In the present study, the hypothesized causal relationship between disgust and eating pathology was investigated. Female undergraduates were either assigned to an experimental condition in which feelings of disgust were induced by means of a bad smelling odorant, or to a control condition in which no such disgust manipulation was carried out. Both groups completed questionnaires for measuring various eating disorder-related concepts (i.e., body esteem, restraint eating, and body change strategies). In addition, explicit and implicit preferences for high-caloric food were measured. Results demonstrated that women in the experimental condition did not report lower levels of body esteem, and neither showed higher levels of restraint eating or other body change strategies. Furthermore, they did not display a decreased explicit or implicit preference for high-caloric food. Thus, in the present study no indication for a causal relation between disgust and eating disorder symptoms in young females was found.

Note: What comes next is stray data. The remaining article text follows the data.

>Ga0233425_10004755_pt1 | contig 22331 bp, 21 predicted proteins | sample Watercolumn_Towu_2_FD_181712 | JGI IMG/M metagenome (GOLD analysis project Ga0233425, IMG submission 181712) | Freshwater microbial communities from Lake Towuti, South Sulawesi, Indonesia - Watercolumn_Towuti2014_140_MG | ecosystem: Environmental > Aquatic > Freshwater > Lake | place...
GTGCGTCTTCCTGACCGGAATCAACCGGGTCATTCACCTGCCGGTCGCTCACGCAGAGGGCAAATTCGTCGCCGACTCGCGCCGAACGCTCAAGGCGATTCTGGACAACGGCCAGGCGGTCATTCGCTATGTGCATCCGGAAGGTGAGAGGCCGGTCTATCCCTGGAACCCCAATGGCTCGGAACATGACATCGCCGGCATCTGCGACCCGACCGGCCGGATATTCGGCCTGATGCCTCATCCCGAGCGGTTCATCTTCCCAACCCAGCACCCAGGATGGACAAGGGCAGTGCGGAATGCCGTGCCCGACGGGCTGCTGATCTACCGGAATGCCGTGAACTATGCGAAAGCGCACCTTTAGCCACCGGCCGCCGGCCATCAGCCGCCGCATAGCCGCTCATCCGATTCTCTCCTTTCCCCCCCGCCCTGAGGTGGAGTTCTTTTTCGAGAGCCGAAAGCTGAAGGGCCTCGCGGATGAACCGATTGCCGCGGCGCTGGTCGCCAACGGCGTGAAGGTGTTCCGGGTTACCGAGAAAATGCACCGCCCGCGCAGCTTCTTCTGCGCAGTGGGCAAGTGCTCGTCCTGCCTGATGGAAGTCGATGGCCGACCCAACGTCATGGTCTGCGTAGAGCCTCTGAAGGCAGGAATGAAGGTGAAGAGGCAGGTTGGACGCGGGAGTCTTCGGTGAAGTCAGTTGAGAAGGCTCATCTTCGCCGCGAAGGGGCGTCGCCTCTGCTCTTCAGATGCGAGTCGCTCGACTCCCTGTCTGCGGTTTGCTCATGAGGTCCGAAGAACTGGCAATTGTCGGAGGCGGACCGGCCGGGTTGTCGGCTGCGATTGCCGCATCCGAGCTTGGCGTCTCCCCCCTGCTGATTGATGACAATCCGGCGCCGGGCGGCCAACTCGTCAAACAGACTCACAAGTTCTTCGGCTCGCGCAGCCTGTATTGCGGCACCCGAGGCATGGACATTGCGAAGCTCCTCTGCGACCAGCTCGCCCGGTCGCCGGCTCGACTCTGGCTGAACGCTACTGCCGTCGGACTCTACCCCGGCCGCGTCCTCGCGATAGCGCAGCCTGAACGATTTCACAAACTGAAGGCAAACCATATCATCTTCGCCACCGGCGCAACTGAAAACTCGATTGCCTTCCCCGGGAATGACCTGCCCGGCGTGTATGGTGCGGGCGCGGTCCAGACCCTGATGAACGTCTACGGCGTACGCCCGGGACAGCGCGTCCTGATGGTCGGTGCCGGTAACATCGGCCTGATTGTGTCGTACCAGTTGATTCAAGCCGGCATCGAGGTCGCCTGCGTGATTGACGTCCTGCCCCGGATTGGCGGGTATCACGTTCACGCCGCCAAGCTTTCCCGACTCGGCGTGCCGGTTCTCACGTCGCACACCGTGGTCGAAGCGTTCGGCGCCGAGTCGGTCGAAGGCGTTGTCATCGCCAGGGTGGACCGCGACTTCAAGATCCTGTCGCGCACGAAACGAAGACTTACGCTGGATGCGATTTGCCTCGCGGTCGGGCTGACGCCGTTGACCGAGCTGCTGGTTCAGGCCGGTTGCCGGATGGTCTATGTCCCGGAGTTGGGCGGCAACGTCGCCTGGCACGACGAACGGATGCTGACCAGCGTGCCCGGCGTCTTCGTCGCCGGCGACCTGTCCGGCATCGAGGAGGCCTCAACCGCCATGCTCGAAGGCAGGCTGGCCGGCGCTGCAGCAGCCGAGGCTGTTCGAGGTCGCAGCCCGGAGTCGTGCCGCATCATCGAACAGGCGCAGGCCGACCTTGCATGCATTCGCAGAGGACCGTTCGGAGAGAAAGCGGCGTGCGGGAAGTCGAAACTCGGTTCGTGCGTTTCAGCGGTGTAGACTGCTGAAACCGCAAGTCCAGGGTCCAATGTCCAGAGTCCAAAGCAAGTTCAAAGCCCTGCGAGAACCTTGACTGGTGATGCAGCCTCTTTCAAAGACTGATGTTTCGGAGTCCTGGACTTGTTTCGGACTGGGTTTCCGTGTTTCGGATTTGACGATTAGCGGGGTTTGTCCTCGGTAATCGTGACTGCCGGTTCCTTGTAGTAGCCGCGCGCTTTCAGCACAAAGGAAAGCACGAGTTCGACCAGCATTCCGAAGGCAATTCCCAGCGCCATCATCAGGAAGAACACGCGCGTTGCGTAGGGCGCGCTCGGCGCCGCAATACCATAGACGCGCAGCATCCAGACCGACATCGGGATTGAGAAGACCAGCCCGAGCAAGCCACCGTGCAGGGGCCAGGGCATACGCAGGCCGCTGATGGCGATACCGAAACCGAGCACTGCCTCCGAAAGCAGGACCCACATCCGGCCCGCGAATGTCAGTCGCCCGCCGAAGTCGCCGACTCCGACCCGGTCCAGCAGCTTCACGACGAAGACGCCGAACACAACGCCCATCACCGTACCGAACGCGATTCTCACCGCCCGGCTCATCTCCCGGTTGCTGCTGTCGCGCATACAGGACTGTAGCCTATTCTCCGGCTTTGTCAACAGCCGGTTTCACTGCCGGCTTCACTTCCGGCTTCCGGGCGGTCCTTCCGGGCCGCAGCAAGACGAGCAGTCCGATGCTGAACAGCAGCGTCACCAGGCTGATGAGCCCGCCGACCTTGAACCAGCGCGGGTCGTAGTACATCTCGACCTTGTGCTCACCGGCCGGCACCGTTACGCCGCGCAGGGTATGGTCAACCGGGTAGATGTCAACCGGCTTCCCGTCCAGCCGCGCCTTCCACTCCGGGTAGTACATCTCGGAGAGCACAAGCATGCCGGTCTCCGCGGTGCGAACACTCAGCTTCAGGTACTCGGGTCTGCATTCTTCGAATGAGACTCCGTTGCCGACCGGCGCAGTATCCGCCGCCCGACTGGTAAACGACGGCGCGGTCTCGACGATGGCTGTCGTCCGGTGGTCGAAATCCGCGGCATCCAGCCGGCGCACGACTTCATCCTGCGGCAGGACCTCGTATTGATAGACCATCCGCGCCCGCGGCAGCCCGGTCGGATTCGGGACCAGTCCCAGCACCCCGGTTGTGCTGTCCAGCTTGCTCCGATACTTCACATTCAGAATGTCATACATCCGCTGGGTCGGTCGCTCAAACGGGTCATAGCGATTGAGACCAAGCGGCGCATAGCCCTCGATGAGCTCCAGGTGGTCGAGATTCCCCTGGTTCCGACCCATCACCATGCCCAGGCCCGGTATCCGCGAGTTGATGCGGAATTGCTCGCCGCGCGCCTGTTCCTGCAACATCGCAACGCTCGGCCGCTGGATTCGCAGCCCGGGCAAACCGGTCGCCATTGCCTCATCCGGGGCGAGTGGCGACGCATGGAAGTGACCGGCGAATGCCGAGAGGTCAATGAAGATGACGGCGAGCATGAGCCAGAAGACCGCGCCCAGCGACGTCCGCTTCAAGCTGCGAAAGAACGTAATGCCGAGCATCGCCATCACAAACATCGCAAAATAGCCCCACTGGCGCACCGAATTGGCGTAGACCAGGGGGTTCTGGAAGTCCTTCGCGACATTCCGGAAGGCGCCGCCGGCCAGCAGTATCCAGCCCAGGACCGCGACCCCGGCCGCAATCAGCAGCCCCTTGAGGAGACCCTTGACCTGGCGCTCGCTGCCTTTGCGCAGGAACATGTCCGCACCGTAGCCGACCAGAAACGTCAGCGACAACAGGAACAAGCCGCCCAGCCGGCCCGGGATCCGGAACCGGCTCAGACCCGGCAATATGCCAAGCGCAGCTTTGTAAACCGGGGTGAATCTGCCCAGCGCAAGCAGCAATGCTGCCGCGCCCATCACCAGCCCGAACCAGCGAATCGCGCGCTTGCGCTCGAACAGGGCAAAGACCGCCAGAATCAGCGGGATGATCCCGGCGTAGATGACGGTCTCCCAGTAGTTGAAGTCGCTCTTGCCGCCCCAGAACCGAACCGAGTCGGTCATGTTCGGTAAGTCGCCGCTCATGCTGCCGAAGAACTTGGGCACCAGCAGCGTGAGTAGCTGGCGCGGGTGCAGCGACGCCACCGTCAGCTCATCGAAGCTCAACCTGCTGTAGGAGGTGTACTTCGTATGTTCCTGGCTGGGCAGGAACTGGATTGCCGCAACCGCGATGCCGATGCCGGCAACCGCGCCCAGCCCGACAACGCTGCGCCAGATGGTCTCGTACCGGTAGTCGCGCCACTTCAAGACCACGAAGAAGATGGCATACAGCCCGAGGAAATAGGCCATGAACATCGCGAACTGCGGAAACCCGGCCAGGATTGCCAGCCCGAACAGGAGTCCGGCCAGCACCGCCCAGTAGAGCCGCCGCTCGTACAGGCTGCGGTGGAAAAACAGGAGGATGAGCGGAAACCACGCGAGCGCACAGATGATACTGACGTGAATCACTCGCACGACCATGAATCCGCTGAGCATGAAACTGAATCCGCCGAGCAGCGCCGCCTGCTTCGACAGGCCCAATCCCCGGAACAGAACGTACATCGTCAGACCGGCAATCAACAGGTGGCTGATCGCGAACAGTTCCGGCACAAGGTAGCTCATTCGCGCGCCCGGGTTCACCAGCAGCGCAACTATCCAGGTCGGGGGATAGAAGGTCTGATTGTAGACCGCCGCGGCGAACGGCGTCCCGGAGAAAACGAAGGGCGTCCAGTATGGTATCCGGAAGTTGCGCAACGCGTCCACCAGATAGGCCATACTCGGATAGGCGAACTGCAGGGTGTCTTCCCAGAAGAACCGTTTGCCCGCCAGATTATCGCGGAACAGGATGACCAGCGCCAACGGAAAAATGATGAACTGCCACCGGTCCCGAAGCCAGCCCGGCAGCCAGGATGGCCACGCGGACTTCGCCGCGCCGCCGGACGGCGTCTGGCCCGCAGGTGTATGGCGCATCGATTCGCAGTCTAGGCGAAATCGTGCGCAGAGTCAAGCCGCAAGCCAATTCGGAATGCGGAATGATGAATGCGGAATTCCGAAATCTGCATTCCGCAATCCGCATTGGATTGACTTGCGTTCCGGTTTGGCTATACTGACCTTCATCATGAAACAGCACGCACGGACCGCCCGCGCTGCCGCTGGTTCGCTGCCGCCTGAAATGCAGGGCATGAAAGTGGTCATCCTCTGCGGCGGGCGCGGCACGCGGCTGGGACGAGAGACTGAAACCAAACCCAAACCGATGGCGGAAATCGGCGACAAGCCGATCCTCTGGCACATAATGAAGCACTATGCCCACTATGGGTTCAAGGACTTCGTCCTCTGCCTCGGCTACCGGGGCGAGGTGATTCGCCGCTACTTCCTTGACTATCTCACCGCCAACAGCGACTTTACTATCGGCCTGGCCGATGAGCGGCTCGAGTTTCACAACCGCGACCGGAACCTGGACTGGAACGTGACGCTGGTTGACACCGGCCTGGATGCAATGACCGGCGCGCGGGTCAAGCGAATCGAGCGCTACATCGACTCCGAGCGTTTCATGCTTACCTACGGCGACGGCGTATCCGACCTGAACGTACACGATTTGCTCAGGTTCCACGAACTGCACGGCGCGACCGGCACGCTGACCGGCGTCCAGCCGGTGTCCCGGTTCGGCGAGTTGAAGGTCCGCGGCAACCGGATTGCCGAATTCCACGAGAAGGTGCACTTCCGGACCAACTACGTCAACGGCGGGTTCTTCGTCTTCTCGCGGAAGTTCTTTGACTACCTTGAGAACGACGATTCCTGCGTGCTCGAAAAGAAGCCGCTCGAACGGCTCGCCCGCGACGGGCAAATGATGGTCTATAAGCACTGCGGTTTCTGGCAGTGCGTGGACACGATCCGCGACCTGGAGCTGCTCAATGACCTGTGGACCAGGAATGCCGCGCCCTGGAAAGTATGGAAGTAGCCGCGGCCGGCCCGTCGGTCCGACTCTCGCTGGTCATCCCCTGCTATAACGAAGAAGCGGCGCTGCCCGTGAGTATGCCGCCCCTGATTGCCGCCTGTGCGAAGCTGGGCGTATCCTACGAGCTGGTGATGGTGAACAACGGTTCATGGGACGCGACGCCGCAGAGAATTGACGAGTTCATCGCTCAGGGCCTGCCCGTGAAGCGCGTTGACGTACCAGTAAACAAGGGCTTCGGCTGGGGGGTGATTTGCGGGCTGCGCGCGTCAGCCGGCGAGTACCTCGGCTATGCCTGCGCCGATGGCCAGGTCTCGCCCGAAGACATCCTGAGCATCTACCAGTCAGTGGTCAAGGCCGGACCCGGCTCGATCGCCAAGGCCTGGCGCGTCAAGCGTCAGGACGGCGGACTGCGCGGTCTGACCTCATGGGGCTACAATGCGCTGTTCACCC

Disgust, Eating disorders, Mood induction,
Eating Behaviors
Department of Psychology

Mayer, B.N, Bos, A.E.R, Muris, P.E.H.M, Huijding, J, & Vlielander, M. (2008). Does disgust enhance eating disorder symptoms?. Eating Behaviors, 9(1), 124–127. doi:10.1016/j.eatbeh.2007.07.003